Beacon Officers Discuss Use of Force

Council plans to host public safety forum

In the wake of national protests against police brutality, members of the Beacon Police Department, including Chief Kevin Junjulas, spoke with the City Council on Monday (June 8) for nearly 90 minutes on the department’s policies, including the use of force.

During the meeting, which was held by videoconference, the chief, Lt. Tom Figlia and Capt. Gary Fredericks addressed 8 Can’t Wait, policies that the activist organization Campaign Zero says would reduce police violence. The council also said it would host a community forum on public safety on a date that will be announced at its next meeting, on Monday (June 15). 

Council Member Terry Nelson, who during the June 1 council meeting shared the story of having a gun pointed in his face by a New York City police officer as a teen, said on Monday that there are “a lot of pockets of this community whose voices have not been heard for way too long.” The city and police, he said, should “not make it difficult for them.”

The police officers and council members spent the most time discussing the use of chokeholds. (Gov. Andrew Cuomo on Friday enacted a law that bans them.)

“It’s not something we train officers to do; it’s not something we encourage officers to do,” said Figlia, the department’s training coordinator. “It’s the sort of thing where if it’s the only method that you have available and it’s a lethal force situation — that’s the only time it would be allowed.” 

Read the Beacon Police Use-of-Force Policies

In addition, an officer must file a report after any use of force beyond “compliant handcuffing,” Figlia said. The reports are reviewed by the officers’ supervisors, as well as Figlia and Junjulas. “We look at the body camera [footage]; we try to interview any witnesses we can find. We have a fairly extensive review process,” Figlia said.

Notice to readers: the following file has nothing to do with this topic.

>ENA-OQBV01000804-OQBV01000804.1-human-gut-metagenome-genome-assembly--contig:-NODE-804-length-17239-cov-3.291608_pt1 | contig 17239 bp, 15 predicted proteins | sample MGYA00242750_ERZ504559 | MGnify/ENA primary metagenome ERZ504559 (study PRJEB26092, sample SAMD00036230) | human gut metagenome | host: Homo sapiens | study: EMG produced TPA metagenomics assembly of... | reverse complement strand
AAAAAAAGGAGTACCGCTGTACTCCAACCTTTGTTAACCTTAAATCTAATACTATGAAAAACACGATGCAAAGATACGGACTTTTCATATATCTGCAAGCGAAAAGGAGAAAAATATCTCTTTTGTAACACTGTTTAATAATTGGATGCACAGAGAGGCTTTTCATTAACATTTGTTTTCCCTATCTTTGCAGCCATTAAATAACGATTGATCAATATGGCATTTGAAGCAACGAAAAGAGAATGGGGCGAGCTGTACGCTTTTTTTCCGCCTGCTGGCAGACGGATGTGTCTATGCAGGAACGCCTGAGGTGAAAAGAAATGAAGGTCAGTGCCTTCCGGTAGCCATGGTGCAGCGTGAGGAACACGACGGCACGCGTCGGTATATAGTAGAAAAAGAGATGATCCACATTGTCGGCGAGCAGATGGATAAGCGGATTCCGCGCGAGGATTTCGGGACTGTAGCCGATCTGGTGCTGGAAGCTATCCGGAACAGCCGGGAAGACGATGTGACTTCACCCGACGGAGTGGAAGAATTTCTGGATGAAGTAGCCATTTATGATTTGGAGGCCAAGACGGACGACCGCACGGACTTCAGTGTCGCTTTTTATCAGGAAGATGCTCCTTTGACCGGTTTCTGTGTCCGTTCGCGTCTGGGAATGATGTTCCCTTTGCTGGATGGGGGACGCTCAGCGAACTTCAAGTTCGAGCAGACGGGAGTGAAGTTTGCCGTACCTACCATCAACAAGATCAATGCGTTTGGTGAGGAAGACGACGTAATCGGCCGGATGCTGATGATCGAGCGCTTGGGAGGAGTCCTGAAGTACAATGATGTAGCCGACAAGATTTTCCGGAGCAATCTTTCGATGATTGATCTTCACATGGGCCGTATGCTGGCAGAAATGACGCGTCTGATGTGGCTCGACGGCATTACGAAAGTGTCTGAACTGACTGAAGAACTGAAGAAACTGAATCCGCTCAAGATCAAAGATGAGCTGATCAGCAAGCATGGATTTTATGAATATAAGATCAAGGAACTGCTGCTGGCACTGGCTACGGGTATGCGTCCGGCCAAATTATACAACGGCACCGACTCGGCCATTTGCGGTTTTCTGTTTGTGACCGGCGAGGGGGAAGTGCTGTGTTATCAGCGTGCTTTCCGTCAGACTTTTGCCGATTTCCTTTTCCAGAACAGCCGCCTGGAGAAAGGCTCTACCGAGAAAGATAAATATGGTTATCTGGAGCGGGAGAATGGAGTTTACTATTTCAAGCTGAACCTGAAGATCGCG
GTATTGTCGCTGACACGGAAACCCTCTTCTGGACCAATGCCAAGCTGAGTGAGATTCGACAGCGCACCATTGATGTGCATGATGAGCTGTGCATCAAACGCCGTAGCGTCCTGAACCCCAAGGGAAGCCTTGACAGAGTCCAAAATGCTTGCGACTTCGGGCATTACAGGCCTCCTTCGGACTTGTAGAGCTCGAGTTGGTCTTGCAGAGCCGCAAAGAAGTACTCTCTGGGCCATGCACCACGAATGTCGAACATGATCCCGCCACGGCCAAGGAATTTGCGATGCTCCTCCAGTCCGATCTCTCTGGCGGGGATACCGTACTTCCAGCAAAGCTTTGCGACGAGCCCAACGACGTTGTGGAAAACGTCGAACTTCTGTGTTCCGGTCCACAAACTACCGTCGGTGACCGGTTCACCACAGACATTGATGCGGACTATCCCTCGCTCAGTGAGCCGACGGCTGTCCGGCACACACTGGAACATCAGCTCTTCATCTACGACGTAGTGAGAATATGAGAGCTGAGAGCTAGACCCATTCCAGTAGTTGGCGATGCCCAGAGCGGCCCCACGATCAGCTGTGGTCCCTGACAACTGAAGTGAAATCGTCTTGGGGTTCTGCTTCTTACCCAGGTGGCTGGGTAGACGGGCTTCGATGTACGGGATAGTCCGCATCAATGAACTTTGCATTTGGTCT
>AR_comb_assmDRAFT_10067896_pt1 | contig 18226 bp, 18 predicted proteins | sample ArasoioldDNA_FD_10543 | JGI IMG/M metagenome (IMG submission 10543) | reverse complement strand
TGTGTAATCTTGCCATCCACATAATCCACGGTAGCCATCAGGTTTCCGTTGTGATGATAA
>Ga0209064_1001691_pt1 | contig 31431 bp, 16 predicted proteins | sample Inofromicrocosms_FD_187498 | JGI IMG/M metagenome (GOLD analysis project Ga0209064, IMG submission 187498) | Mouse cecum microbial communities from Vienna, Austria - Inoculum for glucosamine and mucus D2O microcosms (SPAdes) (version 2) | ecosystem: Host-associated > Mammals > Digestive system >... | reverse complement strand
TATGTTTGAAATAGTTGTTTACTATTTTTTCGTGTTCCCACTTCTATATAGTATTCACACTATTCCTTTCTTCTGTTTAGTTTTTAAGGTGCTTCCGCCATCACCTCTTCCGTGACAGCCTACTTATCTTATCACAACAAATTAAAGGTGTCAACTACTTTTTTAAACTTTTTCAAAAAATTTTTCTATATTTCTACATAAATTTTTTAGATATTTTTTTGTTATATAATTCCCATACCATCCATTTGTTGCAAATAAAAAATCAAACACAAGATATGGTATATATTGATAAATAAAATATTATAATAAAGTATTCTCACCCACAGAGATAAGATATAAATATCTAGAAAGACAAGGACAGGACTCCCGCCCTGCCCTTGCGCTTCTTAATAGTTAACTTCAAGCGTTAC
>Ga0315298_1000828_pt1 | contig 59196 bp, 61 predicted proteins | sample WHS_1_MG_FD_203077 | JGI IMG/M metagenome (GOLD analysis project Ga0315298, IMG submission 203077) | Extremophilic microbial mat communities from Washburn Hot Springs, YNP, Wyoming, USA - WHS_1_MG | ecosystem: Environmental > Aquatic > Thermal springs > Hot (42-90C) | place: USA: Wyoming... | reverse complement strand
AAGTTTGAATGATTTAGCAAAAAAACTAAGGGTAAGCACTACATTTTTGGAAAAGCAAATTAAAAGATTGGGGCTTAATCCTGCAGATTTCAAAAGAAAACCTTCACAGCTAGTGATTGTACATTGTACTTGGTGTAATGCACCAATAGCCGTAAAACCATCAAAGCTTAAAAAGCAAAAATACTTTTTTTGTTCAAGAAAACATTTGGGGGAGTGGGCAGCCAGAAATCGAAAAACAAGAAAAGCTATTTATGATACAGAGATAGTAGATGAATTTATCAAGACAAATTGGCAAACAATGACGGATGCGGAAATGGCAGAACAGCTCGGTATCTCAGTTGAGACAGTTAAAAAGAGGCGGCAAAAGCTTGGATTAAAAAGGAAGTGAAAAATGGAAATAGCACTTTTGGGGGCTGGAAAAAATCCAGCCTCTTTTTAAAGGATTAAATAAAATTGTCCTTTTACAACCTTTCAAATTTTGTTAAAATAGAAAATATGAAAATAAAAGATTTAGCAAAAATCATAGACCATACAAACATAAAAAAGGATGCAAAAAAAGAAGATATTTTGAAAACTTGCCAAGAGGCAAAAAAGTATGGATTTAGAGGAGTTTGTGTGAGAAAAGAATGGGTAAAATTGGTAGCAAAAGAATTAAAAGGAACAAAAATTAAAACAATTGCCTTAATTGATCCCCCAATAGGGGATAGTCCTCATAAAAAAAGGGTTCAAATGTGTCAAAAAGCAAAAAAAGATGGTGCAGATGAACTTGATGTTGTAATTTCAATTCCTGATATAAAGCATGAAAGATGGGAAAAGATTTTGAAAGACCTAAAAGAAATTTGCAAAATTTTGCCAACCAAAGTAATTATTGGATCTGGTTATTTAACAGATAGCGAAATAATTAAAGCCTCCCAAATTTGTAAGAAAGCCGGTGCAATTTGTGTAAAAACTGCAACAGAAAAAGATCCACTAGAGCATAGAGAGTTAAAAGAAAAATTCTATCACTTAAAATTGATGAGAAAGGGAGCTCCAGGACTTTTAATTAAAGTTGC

In 2019, the department made 526 arrests, and there were 24 instances in which force was required, Figlia said, noting that “if a person pulls their hands forward and the officer pulls their hands back” to apply handcuffs, that scenario would count as a “reportable use of force.” None of the 24 reported uses of force involved chokeholds or any other form of deadly force, he said.

Responding to a question from Council Member Air Rhodes, Figlia said the department does not track demographic information related to its arrests.

The council and police also had a lengthy conversation about complaints against the department.

Citizens can file complaints in person, through a civilian complaint form on the city’s website, through the city’s Human Relations Commission or by sending an email to the mayor or city administrator. Complaints are forwarded to Fredericks, who conducts interviews with the officer(s) and complainants. 

In 2019, Junjulas said, the department responded to nearly 13,000 calls for service, and there were five complaints filed. So far in 2020, the police have responded to nearly 4,000 calls and received three complaints. No complaints were related to the use of force, Fredericks said.

While the officers’ responses to 8 Can’t Wait and the council’s questions were “sober and practical,” Council Member Dan Aymar-Blair said they did not fully address the feedback he has heard from residents. He added on Tuesday that most, if not all, “are asking for substantive change” in local policing. 

The Beacon Police Department spent more than a decade, from 2004 to 2016, under the oversight of the U.S. Department of Justice after a number of lawsuits were filed against the city. The federal agency issued nearly a dozen pages of recommendations regarding the use of force, weapons, canines and the procedures for processing complaints. 

On Monday, Beacon Mayor Lee Kyriacou said the oversight led to the “professionalization of the department” and a shift from a “‘who-you-know’ arrangement to a ‘treat everyone the same’ ” approach.

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